Overall, I would say this is a pretty good movie that I would have liked better if I hadn't known what it was about beforehand or if I hadn't seen the trailer. Here I was, all excited that finally some indie feature has a story that no one has done before... oh wait, never mind. If I could go back and watch this without having read or heard anything about it, I would. Because then, I wouldn't have been let down. Go see for yourself. You'll know exactly what I'm talking about.


The Movie Mistress


Layout Changes!

Well, a small change, but I like it better. Now, if I can only find how to add a rating widget...

While you're waiting, enjoy the trailer for Cold Souls, which is out now and looks fucking fantastic...


Double Feature Friday- 1969

With the Woodstock 40th Anniversary hype and upon viewing this summer's Taking Woodstock, I decided today's double feature would center around movies that came out that year. After all, Woodstock wasn't the only thing that happened. There were many defining movies in film history that year. I've chosen two of my favorites...

Bob and Carol and Ted and Alice

Here is a movie that I truly believe to be lost on my generation. It is a quiet satire that was perfect for when it debuted, but today would not go over well (but how do we know that our views and opinions on such matters aren't because of this movie?). Anyway, it makes me really sad that I've brought up this film dozens of times, and not once have I gotten the response of "Oh, I've seen that!" It's always "I've never heard of that."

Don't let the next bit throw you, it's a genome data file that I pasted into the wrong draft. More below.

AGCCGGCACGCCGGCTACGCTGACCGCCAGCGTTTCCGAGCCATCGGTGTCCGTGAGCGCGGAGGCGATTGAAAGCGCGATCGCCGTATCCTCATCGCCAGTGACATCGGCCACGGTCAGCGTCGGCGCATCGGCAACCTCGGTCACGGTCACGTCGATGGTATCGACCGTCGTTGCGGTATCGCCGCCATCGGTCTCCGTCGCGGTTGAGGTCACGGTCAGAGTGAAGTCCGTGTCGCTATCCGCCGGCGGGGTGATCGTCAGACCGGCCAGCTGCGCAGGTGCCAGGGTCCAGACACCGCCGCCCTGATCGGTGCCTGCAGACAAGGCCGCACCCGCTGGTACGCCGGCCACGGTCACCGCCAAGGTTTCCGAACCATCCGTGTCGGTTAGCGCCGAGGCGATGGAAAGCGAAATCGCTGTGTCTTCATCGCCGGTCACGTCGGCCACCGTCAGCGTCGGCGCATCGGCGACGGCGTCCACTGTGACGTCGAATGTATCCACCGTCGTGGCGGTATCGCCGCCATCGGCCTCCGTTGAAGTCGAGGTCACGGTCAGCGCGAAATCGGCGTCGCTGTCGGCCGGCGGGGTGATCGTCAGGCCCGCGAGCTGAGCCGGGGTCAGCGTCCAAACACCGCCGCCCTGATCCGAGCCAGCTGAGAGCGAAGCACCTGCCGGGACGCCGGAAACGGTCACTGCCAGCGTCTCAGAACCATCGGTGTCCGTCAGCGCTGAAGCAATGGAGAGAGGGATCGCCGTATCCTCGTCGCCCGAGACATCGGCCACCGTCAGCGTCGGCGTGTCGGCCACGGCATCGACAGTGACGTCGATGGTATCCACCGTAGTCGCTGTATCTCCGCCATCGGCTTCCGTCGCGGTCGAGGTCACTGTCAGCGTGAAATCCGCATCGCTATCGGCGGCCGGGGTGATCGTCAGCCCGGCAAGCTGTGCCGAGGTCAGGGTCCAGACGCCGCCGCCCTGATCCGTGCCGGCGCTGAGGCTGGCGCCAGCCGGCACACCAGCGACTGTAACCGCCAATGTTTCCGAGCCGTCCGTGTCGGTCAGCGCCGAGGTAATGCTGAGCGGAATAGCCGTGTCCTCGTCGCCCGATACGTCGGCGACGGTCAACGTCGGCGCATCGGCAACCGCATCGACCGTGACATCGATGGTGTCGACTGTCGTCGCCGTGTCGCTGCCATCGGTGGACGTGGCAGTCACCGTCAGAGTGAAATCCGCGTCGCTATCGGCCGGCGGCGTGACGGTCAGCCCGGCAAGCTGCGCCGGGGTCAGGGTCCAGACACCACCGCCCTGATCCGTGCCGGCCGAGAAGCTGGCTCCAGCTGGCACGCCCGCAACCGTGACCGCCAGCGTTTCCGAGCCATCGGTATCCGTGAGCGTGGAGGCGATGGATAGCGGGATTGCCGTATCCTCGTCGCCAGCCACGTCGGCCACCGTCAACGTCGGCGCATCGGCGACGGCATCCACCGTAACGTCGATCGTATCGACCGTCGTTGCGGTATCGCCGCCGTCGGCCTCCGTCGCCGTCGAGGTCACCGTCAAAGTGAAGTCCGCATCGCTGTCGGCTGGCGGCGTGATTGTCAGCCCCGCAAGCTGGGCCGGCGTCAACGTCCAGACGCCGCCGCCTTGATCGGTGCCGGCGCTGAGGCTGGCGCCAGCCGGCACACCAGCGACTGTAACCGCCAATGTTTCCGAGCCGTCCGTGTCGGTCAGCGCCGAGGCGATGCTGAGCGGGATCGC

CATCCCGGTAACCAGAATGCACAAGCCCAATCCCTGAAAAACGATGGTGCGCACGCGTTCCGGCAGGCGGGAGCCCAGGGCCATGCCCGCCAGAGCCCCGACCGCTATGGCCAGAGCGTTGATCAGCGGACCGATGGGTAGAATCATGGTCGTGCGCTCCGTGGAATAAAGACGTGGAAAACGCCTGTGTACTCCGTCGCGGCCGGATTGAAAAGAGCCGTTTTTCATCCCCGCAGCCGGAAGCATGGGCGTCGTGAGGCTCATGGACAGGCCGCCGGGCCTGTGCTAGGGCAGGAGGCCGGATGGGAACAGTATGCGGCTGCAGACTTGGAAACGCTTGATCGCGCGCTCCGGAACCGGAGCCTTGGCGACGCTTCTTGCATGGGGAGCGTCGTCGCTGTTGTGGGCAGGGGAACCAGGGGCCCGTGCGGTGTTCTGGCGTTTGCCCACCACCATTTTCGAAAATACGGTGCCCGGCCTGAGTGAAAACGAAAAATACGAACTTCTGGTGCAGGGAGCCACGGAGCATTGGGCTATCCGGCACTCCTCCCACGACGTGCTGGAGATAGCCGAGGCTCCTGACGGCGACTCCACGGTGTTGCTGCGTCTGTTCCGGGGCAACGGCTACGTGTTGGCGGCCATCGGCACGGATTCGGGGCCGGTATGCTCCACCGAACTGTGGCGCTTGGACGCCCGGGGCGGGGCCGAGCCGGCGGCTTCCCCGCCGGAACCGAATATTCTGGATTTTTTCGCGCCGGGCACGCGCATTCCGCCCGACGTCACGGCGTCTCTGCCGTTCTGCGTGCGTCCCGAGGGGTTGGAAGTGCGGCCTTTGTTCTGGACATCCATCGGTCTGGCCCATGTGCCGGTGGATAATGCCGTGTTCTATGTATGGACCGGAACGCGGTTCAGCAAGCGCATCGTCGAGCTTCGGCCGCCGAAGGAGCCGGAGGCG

I think that this is a film that needs to be watched, period. Its awkward silences and un-glorification of sex are nice refresher from steamy love-filled sex scenes we encounter so much today. It creates an actual realistic picture of sex, something that NEVER EVER HAPPENS. From the hilarious group retreat in the beginning to Bob making Carol's tennis partner breakfast after walking in on them having sex, to the uncomfortable ending orgy, this film is a riot (in a strange, shift-in-your-seat way). It was meant to make people uncomfortable by mocking something that a majority of the world found ridiculous. I just think that somewhere along the way it lost its flavor, and deserves to be watched by later generations the same way that The Graduate (another film of its "flavor" made two years earlier) is. 

Butch Cassidy and the Sundance Kid

One of the greatest critiques on the fall of the classic "Western," this movie was popular at its release and remains popular today. There is no other word to describe it except "brilliant." The only criticism I have is that the industry, do to the film's mild nature in comparison to today's features, has pegged it a "family film." Sure, its fast-paced, upbeat dialogue is funny- in fact, it's hilarious- but sort of goes over the head of people under the age of twelve. The first time I saw it, I was bored out of my mind and the irony was completely lost on me. I didn't understand any of the jokes. The only explanation I can come up with is that I saw it too young, and that is no one's fault because it was made before there were ratings (the system was introduced in '68 but was entirely voluntary and not widely regulated- it was all very touchy). 

Still, once I watched it again I saw the connection between Paul Newman's famous line, "Well, we can't rob banks forever," and the decline of the classic Hollywood shoot-em-up Western, which is why at the end of the film the two most famous bank robbers are left with nowhere to go and nothing to do. They weren't just searching for another bank, they were searching for another story- and found themselves literally trapped. 

... Like I said, fucking brilliant.